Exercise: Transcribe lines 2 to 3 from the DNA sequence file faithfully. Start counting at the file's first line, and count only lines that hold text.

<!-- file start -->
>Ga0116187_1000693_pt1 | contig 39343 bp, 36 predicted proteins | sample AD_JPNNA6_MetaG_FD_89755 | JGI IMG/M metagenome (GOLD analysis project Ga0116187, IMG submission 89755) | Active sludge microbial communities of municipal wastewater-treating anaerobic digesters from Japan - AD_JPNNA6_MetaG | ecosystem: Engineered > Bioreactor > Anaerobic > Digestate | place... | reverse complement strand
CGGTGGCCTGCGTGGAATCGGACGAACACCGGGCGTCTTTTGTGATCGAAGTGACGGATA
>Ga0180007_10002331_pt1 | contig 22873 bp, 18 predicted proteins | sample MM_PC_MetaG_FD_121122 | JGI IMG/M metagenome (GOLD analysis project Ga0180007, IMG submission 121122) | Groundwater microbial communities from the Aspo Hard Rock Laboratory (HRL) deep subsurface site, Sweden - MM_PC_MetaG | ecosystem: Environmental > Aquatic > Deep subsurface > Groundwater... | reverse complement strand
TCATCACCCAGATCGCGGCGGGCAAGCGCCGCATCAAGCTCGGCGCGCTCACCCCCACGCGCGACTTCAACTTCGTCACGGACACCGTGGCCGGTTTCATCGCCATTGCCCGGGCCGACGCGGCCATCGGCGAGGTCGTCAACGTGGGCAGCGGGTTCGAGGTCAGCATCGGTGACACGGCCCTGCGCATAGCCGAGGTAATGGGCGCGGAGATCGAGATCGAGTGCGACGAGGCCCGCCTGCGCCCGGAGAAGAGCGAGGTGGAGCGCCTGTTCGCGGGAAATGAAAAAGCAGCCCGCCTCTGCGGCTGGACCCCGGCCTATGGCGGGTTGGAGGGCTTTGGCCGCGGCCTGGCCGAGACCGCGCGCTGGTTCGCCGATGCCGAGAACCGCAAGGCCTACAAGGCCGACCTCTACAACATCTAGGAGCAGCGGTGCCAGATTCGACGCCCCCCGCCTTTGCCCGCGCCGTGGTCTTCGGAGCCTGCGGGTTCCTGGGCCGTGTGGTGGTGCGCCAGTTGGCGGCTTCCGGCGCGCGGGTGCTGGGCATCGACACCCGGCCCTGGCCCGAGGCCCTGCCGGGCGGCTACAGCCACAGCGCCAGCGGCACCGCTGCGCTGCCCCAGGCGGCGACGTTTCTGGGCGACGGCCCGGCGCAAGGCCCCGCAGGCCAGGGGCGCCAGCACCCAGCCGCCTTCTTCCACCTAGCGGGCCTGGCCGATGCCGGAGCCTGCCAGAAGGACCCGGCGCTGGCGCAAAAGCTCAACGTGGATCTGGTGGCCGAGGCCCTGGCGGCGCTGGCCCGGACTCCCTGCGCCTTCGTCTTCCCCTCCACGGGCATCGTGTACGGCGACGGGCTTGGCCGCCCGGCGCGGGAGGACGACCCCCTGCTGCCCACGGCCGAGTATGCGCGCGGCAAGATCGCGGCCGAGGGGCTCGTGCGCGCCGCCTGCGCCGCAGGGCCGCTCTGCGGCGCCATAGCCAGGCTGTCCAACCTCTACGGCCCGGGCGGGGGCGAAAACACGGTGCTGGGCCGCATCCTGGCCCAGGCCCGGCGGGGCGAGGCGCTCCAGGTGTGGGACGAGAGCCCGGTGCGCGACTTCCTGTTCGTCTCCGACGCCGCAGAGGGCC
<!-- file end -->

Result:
CGGTGGCCTGCGTGGAATCGGACGAACACCGGGCGTCTTTTGTGATCGAAGTGACGGATA
>Ga0180007_10002331_pt1 | contig 22873 bp, 18 predicted proteins | sample MM_PC_MetaG_FD_121122 | JGI IMG/M metagenome (GOLD analysis project Ga0180007, IMG submission 121122) | Groundwater microbial communities from the Aspo Hard Rock Laboratory (HRL) deep subsurface site, Sweden - MM_PC_MetaG | ecosystem: Environmental > Aquatic > Deep subsurface > Groundwater... | reverse complement strand